Are we not men? We are—well, ask Bigfoot, as Brooks does in this delightful yarn, following on his bestseller World War Z (2006).

A zombie apocalypse is one thing. A volcanic eruption is quite another, for, as the journalist who does a framing voice-over narration for Brooks’ latest puts it, when Mount Rainier popped its cork, “it was the psychological aspect, the hyperbole-fueled hysteria that had ended up killing the most people.” Maybe, but the sasquatches whom the volcano displaced contributed to the statistics, too, if only out of self-defense. Brooks places the epicenter of the Bigfoot war in a high-tech hideaway populated by the kind of people you might find in a Jurassic Park franchise: the schmo who doesn’t know how to do much of anything but tries anyway, the well-intentioned bleeding heart, the know-it-all intellectual who turns out to know the wrong things, the immigrant with a tough backstory and an instinct for survival. Indeed, the novel does double duty as a survival manual, packed full of good advice—for instance, try not to get wounded, for “injury turns you from a giver to a taker. Taking up our resources, our time to care for you.” Brooks presents a case for making room for Bigfoot in the world while peppering his narrative with timely social criticism about bad behavior on the human side of the conflict: The explosion of Rainier might have been better forecast had the president not slashed the budget of the U.S. Geological Survey, leading to “immediate suspension of the National Volcano Early Warning System,” and there’s always someone around looking to monetize the natural disaster and the sasquatch-y onslaught that follows. Brooks is a pro at building suspense even if it plays out in some rather spectacularly yucky episodes, one involving a short spear that takes its name from “the sucking sound of pulling it out of the dead man’s heart and lungs.” Grossness aside, it puts you right there on the scene.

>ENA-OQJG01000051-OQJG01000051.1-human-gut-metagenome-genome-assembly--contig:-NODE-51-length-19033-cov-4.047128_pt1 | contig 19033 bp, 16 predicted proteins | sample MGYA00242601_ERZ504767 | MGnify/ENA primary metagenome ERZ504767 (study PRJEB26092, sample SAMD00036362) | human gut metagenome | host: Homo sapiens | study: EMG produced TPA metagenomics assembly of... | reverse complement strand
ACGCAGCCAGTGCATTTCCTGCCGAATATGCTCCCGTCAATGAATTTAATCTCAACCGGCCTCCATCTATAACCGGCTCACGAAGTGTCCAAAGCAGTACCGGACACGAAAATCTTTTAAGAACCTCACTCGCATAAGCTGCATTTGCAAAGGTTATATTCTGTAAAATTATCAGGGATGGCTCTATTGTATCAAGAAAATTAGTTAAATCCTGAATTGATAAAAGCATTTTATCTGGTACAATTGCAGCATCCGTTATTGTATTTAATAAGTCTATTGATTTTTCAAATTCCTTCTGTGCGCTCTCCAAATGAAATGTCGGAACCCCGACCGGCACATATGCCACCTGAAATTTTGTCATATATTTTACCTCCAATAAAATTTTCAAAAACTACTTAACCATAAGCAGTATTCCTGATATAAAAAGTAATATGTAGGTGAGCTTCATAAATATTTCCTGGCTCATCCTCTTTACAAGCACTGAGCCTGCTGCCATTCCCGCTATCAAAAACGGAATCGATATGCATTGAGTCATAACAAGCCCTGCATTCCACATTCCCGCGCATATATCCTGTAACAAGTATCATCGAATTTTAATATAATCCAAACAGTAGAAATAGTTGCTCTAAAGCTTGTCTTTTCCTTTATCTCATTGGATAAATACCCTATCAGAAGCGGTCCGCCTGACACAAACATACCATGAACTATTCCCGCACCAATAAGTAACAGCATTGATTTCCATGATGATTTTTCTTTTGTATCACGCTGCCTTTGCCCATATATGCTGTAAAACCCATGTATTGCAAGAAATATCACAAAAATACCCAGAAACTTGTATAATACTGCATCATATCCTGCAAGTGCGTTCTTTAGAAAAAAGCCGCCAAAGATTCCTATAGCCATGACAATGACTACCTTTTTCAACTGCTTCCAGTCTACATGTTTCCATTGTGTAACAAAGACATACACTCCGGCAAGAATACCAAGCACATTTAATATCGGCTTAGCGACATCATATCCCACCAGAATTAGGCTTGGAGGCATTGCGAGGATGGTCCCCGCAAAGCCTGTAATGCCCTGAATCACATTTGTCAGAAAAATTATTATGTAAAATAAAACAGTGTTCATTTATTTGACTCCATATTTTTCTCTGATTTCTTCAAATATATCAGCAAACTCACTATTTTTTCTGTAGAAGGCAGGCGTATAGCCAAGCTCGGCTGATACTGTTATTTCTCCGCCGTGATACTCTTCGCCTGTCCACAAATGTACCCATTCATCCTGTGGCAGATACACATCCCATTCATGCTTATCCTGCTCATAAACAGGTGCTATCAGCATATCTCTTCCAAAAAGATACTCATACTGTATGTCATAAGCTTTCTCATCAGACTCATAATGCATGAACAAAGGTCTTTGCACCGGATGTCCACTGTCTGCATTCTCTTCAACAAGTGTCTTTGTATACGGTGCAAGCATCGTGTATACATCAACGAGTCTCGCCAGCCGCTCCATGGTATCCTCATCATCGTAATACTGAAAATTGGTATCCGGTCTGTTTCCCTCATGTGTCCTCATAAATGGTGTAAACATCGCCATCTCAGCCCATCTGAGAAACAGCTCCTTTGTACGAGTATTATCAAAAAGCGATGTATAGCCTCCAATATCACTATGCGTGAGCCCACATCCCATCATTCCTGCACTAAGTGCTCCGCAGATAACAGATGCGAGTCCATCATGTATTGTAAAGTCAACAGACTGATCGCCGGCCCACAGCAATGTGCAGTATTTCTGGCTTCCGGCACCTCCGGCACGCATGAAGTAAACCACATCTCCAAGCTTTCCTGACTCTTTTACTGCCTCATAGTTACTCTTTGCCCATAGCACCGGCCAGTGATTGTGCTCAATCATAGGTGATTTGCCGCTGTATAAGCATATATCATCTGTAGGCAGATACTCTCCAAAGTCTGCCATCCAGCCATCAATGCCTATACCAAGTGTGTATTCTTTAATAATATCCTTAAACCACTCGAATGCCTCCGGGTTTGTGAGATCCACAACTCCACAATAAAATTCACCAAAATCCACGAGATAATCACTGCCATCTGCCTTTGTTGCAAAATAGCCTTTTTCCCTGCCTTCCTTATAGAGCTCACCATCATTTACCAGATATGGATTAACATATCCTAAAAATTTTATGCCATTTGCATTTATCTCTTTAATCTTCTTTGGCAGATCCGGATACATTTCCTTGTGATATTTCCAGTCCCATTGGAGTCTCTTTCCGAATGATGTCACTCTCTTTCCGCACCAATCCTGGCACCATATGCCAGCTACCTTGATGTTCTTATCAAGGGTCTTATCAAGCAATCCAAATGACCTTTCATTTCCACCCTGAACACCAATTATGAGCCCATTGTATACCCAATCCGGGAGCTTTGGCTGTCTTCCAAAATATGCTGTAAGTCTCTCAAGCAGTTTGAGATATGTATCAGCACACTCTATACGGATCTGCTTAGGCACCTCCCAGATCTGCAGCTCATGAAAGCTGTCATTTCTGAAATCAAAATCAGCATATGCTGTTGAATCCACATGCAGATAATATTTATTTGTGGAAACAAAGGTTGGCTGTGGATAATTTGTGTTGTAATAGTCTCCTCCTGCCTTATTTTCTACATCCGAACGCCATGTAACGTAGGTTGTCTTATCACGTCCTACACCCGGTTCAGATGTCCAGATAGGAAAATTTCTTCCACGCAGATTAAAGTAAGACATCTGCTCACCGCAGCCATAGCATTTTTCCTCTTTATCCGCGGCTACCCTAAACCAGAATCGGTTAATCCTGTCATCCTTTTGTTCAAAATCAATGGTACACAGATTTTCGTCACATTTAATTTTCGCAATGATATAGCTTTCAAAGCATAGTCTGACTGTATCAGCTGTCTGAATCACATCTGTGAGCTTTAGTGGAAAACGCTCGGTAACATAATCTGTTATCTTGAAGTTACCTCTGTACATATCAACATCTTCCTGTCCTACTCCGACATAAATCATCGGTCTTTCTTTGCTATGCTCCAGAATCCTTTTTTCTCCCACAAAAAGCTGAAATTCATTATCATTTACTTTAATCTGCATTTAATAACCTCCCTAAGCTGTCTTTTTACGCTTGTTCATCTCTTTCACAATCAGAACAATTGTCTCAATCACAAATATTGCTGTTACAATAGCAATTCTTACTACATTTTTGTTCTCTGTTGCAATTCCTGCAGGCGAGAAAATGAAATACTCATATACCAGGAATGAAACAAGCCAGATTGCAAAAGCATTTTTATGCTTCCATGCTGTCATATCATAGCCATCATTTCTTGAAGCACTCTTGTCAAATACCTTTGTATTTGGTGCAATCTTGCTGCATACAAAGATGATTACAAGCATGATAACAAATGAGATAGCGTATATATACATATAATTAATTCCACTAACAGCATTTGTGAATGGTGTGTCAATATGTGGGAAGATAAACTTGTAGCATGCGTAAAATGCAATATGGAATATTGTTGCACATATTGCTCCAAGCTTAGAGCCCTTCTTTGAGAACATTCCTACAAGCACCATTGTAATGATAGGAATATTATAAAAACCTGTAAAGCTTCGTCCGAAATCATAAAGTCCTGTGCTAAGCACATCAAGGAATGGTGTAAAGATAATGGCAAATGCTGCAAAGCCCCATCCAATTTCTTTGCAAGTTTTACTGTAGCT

A tasty, if not always tasteful, tale of supernatural mayhem that fans of King and Crichton alike will enjoy.

Pub Date: June 16, 2020

ISBN: 978-1-9848-2678-7

Page Count: 304

Publisher: Del Rey/Ballantine

Review Posted Online: Feb. 10, 2020

Kirkus Reviews Issue: March 1, 2020

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A celebration of fantasy that melds modern ideology with classic tropes. More of these dragons, please.

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THE PRIORY OF THE ORANGE TREE

After 1,000 years of peace, whispers that “the Nameless One will return” ignite the spark that sets the world order aflame.